Rolling pins: perfect for pie crusts and original pieces of graphic art.
Printmaking is simply the process of transferring a pattern or piece of art with inks onto paper. Every time you transfer the ink, however, it is considered an original piece of art since it will have it’s own unique qualities, making you (the roller pin swiller) a master of tarts and art. A very DIY nerd thing to say, yes; but true.
You can use many items for this exercise: a carved block, a Styrofoam plate, fruits, erasers, potatoes – anything that will transfer ink. As far as the rolling pin goes, use rubber bands and craft foam to create pure awesomeness. The advantage of using this particular implement is that you can print a large swathe very quickly.
This is going to get messy. Be sure to cover your work area and wear an apron.
What you need:
Break your supply list up into the stores you’ll need to visit.
- craft foam
- spray glue
- block printing ink
- rubber bands
- rolling pins
- glass or acrylic from frames*
*If you find more than one frame, purchase it so you can have a few colors of ink out at the same time. If you only have one piece of glass or acrylic, you will have to wash it to switch colors. More than one rolling pin is handy, too.
Other options: use an old mouse pad instead of craft foam. They make excellent DIY stamps. Look for a flat baking pan instead of using glass or acrylic.
Step 1. Cover your rolling pins with paper and tape it on. On my first attempt, I used plastic wrap. It worked but some of the plastic picked up the ink. Paper works better.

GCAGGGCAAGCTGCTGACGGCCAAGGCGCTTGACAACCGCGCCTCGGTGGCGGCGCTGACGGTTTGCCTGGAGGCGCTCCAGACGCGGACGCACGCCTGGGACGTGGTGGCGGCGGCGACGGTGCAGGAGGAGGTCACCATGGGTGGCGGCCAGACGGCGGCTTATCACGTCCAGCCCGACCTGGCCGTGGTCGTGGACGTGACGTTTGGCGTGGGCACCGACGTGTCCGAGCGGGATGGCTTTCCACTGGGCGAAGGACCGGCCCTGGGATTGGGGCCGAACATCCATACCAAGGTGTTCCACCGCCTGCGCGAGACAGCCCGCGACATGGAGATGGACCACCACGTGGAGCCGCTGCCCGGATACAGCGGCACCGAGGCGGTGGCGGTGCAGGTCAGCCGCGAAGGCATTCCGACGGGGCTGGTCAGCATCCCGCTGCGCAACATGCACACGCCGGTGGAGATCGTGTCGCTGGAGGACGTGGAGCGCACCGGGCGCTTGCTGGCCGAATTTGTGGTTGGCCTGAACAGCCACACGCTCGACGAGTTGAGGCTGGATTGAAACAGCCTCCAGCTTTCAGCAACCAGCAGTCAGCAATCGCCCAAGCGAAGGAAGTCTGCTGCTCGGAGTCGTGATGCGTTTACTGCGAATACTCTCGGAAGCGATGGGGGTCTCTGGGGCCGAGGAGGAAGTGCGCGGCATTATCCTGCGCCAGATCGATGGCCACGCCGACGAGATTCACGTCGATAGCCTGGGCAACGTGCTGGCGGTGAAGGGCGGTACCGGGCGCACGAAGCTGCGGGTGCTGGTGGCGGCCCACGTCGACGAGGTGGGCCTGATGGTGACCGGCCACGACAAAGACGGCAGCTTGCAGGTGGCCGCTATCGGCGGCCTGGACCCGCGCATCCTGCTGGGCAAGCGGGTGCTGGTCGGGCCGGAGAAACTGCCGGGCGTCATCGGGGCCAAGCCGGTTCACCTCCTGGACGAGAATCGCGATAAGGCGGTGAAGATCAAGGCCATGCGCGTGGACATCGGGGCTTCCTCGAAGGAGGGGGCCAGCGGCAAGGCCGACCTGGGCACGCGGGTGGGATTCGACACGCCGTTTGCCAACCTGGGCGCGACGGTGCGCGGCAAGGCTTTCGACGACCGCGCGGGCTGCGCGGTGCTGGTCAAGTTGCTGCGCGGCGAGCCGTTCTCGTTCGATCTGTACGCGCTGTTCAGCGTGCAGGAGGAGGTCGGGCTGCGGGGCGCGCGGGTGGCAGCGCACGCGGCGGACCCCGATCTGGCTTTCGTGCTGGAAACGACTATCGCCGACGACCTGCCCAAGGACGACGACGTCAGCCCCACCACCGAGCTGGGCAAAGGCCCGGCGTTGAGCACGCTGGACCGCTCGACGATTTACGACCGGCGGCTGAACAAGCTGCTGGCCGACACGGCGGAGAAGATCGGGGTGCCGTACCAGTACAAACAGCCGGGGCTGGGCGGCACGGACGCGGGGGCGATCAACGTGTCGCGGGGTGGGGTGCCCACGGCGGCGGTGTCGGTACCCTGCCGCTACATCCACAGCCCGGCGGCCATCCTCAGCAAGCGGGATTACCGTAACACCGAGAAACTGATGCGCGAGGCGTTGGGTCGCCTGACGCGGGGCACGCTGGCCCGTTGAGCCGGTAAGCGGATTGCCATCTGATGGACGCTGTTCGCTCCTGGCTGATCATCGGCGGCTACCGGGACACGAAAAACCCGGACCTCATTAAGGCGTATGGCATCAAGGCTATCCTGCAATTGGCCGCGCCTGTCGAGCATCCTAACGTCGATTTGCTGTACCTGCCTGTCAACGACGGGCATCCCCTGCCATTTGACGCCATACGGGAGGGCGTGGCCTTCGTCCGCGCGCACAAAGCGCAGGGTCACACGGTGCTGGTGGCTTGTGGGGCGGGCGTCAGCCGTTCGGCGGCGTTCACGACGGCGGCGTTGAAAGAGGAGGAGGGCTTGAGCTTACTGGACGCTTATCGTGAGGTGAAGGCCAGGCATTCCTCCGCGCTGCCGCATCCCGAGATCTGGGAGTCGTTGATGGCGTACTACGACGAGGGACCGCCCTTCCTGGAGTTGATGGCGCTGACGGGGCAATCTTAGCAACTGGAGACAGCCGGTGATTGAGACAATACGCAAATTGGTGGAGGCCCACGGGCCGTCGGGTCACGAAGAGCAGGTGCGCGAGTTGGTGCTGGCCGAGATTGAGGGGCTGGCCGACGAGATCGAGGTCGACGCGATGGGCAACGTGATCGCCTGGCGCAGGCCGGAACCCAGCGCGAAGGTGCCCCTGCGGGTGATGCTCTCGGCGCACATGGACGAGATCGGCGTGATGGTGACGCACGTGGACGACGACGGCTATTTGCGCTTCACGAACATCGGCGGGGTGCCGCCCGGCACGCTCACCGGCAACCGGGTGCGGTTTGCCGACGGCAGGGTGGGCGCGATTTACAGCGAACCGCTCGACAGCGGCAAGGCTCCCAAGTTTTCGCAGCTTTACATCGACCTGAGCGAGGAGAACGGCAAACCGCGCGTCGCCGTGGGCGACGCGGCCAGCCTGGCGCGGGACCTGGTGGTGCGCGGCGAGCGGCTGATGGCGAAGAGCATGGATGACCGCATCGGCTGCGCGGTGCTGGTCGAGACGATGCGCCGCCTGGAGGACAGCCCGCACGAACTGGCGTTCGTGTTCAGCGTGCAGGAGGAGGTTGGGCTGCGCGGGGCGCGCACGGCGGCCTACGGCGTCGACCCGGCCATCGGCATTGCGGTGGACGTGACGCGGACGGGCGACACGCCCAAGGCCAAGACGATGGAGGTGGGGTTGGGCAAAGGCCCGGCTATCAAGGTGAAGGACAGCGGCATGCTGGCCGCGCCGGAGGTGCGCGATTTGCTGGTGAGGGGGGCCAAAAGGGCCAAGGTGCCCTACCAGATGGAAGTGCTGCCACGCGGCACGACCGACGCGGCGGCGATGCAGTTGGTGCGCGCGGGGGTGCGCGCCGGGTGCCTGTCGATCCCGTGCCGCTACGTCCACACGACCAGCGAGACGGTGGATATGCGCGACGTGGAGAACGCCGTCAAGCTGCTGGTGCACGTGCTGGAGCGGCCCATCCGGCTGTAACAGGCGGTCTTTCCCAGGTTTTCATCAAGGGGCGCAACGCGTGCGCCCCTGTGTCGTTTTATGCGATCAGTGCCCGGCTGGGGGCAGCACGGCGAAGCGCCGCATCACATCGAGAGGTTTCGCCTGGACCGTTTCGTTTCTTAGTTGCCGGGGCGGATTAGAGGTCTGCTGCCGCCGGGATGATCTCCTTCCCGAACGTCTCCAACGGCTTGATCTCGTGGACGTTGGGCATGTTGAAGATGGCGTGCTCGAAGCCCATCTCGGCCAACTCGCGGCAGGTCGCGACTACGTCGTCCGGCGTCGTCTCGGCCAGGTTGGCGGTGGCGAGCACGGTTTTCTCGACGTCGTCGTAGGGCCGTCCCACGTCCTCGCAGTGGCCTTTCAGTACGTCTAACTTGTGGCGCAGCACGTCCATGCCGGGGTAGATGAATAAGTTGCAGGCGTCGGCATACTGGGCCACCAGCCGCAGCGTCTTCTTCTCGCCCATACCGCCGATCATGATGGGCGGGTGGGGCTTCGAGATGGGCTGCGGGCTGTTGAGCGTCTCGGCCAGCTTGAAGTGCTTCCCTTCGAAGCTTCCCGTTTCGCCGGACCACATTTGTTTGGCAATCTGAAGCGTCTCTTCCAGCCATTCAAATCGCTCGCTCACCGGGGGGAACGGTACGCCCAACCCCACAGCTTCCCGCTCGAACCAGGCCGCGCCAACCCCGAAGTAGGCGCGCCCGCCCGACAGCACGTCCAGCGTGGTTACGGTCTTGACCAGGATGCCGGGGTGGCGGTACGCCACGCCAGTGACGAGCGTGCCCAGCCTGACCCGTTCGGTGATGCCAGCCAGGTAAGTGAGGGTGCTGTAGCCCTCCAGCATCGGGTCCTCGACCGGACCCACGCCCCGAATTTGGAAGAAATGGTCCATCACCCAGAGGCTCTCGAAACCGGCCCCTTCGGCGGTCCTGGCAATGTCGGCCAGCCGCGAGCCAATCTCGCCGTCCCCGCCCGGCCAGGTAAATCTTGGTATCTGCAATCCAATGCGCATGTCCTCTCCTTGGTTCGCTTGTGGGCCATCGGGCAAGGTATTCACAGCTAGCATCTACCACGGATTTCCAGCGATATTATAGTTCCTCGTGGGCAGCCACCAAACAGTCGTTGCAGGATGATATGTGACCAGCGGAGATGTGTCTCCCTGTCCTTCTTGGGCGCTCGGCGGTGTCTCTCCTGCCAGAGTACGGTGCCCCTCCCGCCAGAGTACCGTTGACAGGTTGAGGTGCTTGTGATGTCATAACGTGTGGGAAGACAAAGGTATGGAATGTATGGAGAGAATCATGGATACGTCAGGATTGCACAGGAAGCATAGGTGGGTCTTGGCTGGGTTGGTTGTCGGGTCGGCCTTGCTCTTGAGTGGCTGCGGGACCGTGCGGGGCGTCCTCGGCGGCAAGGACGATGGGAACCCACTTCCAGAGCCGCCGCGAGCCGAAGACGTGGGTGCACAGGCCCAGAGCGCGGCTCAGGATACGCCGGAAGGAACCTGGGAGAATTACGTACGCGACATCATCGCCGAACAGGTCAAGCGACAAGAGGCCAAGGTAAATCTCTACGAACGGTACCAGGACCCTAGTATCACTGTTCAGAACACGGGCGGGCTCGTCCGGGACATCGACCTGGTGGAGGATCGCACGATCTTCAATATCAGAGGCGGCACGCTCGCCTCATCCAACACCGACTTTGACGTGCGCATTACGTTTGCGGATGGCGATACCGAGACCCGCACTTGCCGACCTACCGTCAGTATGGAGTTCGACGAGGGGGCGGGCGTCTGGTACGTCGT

Step 2. Cut out the craft foam in your own one-of-a-kind design and attach it to the covered rolling pin with spray glue. If you don’t care how messy your rolling pin gets, you can adhere the foam directly to the wood. Some craft foam has a sticky back., in which case you can skip the spray glue. Alternatively, instead of using craft foam wrap the rolling pin with rubber bands. Now your rolling pin is ready to go.
Step 3. Squeeze out some ink on the glass. Block printing ink is water-soluble and non toxic. It’s thick and sticky and doesn’t dry too fast. It will even wash off your rolling pin handle.
Step 4. Spread the ink with a brush.
Step 5. Roll the pin in the ink so it covers the craft foam or rubber bands. You can go back and forth and side to side to make sure it is completely inked up.
Step 6. Now, the exciting part. Tape down your paper and roll on your design. You can add layers by rolling the stamp out more than once on the paper or by adding additional colors.
It’s the perfect project for custom-made wrapping paper.
You can make tags and cards. Even wallpaper. You can frame the prints for custom art. Experiment on wood, cork or metal, too. This project has endless possibilities.
We hope you find them.